An Atlantic Coast Conference team that wins 16 out of 18 in conference play, rolls through the conference tournament, and gets a number one seed in the Big Dance. Imagine if this team was the Duke Blue Devils or North Carolina Tar Heels. ESPN announcers probably would never stop gushing about them. However, for some reason the Virginia Cavaliers do not get the type of respect a one seed deserves.
Yes, I get that Virginia does not have the tradition or pageantry associated with its name like Duke and North Carolina, but they are a one seed after all! The Michigan State Spartans got hot in the Big Ten Tournament and are definitely a threat to come out of the East Region in a few weeks, but for so few “specialists” to pick the one seed is a slap in the face to Tony Bennett and his Cavaliers.
Simply put, the Cavaliers do not beat themselves. They are a defensive minded team that plays slow and methodically on the offensive end. It is not flashy, but the players all understand their roles and play to their strengths. No one averages more than 13 points per game or six rebounds per game. When looking at the statistics they are all extremely underwhelming, but what it does show is how team oriented Virginia is.
Joe Harris is the leader from the small forward position. His numbers are not eye popping; only averaging 11.7 points, 2.9 rebounds, and 2.3 assists per contest. However, it’s the senior’s leadership role that is so invaluable. His teammates look to him in order to remain calm and level-headed. Then there is freshman point guard London Perrantes. He only averages 5.2 points per game, but what’s impressive is his assist to turnover ratio. He averages 3.36 assists for every turnover, meaning he takes great care of the ball. It is remarkable that a freshman can play like such an experienced player and make good decisions constantly. He’s the perfect example of a Virginia player not beating himself on the court.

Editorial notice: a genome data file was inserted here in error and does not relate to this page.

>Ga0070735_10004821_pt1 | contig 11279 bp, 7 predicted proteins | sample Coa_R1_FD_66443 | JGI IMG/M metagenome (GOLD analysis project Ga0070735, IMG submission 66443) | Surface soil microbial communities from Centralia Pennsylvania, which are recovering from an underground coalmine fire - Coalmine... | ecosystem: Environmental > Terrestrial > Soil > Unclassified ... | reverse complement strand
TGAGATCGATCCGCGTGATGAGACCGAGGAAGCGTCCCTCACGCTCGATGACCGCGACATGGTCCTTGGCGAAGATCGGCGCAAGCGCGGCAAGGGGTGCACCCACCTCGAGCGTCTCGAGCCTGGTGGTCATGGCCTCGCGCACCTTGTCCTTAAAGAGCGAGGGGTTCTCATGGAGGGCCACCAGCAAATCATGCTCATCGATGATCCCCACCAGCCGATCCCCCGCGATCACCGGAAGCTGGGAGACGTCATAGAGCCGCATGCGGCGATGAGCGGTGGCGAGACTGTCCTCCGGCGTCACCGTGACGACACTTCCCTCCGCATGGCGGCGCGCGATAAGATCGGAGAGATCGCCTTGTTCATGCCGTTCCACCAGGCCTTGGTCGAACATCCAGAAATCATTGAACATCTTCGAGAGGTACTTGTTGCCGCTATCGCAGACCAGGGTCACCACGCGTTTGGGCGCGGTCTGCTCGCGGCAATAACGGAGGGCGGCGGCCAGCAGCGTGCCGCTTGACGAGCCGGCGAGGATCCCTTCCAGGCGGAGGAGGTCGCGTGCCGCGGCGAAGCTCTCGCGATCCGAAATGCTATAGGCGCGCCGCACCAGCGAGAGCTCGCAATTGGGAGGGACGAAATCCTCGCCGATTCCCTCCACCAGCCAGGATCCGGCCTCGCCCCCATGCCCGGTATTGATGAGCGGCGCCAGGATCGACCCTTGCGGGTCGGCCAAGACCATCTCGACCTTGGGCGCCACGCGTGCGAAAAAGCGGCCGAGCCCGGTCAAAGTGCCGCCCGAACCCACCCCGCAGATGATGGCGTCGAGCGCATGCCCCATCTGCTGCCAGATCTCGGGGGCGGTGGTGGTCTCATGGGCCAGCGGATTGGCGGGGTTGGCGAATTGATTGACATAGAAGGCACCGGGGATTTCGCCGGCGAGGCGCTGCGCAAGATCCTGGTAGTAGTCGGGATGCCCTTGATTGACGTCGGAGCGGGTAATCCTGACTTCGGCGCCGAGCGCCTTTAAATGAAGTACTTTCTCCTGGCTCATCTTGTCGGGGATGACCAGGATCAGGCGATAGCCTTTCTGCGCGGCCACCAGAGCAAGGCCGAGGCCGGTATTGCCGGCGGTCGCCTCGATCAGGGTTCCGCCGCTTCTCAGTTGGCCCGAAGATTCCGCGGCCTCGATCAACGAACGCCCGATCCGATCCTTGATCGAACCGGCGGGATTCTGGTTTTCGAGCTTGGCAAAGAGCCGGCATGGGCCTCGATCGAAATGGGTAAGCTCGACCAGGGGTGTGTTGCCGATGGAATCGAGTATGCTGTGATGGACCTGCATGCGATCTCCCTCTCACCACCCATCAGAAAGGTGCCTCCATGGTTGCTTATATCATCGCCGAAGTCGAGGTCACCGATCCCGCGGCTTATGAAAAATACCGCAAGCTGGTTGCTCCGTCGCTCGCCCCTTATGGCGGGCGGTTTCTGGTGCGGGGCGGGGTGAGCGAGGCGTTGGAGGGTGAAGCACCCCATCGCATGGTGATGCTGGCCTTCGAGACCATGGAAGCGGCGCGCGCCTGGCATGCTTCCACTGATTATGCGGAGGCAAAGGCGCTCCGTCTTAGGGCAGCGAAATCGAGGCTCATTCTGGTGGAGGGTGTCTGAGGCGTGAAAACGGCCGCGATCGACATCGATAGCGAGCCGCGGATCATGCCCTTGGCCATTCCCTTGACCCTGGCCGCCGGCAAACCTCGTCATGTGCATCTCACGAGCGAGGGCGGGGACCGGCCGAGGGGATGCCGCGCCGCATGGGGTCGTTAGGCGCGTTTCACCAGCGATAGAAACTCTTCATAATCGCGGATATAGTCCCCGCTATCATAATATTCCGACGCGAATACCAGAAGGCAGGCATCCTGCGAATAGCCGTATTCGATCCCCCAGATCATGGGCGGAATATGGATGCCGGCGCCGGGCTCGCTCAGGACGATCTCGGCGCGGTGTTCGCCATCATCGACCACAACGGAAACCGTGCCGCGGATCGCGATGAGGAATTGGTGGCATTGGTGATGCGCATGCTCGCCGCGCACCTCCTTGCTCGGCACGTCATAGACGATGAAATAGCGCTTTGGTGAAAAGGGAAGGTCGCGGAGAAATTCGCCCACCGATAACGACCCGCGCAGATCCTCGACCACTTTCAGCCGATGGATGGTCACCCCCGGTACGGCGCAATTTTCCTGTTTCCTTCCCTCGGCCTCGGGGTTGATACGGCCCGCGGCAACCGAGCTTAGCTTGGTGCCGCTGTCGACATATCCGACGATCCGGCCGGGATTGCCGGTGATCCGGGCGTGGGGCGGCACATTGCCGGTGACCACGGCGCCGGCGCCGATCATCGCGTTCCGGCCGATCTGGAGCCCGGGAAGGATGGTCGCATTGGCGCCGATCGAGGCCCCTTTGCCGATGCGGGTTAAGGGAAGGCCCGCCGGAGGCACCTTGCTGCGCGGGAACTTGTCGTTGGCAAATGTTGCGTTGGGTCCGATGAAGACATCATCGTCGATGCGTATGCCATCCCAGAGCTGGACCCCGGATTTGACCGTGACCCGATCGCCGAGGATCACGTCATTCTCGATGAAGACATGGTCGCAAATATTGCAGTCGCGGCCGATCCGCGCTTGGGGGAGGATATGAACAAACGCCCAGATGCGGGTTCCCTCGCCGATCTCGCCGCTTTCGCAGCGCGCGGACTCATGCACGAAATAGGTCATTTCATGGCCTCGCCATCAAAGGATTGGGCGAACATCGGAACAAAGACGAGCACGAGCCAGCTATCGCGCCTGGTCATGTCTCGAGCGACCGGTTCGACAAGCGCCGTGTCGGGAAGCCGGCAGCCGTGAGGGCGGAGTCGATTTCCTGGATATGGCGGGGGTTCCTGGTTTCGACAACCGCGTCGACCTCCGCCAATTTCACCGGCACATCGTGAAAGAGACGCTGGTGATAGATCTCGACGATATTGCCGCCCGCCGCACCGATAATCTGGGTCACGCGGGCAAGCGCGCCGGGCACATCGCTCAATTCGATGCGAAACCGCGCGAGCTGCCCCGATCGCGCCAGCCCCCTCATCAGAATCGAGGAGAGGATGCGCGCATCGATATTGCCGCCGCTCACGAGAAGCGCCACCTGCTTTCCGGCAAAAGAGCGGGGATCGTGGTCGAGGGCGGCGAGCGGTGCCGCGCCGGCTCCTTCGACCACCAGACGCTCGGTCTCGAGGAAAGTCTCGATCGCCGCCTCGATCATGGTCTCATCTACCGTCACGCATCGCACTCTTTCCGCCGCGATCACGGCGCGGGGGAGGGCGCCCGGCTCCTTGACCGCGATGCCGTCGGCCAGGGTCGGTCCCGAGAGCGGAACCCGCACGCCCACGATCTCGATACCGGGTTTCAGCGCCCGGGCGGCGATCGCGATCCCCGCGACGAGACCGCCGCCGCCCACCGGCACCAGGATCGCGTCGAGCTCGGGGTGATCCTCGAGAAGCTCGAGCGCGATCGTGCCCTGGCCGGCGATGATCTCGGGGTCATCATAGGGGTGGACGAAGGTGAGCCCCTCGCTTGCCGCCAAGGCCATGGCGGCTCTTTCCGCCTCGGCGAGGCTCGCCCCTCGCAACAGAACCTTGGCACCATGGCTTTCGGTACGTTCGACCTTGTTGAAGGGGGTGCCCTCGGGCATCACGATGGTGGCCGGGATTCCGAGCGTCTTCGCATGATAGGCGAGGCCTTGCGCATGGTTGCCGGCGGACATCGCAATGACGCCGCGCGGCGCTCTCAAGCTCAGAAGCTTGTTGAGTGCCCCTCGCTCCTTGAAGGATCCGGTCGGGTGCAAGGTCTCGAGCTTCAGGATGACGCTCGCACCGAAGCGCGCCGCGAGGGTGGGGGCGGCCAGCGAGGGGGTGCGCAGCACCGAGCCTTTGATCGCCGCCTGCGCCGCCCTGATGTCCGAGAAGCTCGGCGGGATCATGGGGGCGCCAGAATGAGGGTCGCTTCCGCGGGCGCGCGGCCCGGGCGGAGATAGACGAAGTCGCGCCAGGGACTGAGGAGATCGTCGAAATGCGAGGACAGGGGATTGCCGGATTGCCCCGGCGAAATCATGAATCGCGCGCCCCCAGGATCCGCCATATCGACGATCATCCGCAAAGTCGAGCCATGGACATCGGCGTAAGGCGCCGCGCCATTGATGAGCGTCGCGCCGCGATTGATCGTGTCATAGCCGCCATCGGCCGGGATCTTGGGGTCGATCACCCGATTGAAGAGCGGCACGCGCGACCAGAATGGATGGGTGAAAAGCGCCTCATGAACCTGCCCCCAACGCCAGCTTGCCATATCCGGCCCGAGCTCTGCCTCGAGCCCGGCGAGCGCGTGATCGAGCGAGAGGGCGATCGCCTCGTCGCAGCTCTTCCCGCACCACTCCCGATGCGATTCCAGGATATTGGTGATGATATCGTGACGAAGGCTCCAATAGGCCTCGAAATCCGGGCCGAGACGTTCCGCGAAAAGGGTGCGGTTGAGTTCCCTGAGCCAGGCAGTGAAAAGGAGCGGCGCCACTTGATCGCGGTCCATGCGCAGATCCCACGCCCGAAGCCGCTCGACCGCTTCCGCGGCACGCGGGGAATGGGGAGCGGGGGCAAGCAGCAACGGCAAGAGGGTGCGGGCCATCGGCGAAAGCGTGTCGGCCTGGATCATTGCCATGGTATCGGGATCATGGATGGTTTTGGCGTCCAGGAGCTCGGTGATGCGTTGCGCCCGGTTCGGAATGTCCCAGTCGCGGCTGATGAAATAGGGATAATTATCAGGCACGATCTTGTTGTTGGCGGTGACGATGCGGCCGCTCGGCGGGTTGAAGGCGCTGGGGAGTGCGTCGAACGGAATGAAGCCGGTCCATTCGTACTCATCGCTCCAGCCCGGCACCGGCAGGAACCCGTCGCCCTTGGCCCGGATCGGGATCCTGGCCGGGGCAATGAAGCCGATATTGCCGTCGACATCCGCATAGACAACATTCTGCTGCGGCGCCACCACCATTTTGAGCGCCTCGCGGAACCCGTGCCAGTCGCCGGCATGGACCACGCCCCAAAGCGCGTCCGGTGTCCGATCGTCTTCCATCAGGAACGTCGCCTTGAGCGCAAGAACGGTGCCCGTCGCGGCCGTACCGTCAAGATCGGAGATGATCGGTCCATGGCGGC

Virginia has had a favorable schedule in the ACC, but winning the tournament championship should prove its legitimacy. A win over Duke on a neutral floor, Pittsburgh on the road, Syracuse at home, and North Carolina at home are all quality marks on a resume regardless of the location.
Bennett’s team is certainly not unbeatable and I know that. However, for some reason they do not get the respect a one seed deserves. The Wichita State Shockers have a different scenario because not everyone believes in them due to their insanely soft schedule. This argument does not hold true for Virginia. They have been battle tested throughout the year and have proved to be up for the challenge. Yes the Shockers beat the Tennessee Volunteers that beat up on the Virginia, but the transitive property cannot apply in this case.
Six losses this season, and only one of these has come in the past two months. Virginia is and should be the favorite to head to Dallas from the East. To me it almost seems like everyone picked Tom Izzo’s Spartans before the year, but once things were not going well they blamed it on all of the injuries. Then, once they won the Big Ten Tournament all of a sudden it was a reason to jump back on the bandwagon. Keep in mind Michigan State lost seven of its last 13 contests before the conference tournament.
I’m not trying to bash on Michigan State. Izzo is one of the top coaches in the country, and his team certainly has what it takes to win the NCAA Tournament. What I am trying to say though is that Virginia deserves more respect as the favorite. After all, if this were Duke they would probably be picked by every analyst. The bias of a traditional powerhouse against a team this is new to the scene is clearly on display.
Lucky for a bitter and angry soul like me, they actually do play the games. It is not all about projections and predictions, but rather who can prove their worth on the court. Virginia has done nothing but show what it can do over and over and over again, so my guess is they will just do it again.